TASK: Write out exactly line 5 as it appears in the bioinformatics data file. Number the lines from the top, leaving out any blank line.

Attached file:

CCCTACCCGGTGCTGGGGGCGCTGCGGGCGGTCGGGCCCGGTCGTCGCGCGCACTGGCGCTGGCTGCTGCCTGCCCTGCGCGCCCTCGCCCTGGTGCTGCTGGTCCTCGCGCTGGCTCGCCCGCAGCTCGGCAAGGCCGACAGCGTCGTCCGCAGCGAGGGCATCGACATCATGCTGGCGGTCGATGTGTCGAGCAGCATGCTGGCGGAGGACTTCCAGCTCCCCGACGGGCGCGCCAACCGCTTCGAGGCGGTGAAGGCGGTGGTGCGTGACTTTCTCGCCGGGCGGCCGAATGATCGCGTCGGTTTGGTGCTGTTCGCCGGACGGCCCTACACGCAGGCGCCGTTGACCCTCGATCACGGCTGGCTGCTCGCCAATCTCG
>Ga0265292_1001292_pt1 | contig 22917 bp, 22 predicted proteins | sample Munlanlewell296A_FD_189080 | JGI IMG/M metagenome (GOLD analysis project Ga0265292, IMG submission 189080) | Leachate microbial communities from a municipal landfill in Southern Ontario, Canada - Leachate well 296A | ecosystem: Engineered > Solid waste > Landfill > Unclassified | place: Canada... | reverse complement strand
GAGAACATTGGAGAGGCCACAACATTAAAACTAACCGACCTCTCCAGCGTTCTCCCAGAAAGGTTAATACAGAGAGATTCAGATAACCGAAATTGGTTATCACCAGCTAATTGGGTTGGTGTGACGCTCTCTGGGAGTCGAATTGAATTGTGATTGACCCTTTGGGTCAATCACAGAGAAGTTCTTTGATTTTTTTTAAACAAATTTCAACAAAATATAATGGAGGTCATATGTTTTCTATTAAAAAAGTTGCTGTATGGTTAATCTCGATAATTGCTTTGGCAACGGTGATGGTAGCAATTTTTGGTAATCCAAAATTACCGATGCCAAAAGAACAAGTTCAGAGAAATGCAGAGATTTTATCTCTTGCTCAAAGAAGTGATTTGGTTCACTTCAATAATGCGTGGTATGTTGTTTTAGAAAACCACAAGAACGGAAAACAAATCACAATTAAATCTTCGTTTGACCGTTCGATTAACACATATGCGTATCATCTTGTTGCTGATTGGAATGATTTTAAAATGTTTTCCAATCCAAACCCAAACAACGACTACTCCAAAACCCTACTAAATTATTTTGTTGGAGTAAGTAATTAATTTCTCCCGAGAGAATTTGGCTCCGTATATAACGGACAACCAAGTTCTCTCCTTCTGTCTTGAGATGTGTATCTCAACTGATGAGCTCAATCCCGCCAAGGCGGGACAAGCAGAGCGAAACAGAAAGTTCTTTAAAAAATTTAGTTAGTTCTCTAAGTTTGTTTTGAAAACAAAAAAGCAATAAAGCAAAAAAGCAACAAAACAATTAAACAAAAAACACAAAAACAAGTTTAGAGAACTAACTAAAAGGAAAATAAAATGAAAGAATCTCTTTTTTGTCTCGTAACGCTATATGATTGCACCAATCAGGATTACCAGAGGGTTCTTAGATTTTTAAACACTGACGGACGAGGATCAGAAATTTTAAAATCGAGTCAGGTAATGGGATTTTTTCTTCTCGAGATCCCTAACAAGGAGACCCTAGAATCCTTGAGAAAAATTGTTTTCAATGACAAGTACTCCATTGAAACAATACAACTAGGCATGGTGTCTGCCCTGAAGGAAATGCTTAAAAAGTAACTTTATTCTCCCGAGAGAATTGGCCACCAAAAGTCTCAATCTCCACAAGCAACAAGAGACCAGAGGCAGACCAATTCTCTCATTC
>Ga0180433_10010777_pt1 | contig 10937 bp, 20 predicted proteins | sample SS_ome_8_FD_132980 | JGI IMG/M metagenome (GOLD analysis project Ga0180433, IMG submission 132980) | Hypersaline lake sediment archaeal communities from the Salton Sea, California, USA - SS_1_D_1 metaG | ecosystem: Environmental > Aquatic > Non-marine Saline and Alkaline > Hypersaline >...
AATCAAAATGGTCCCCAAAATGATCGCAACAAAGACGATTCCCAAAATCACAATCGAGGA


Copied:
AATCAAAATGGTCCCCAAAATGATCGCAACAAAGACGATTCCCAAAATCACAATCGAGGA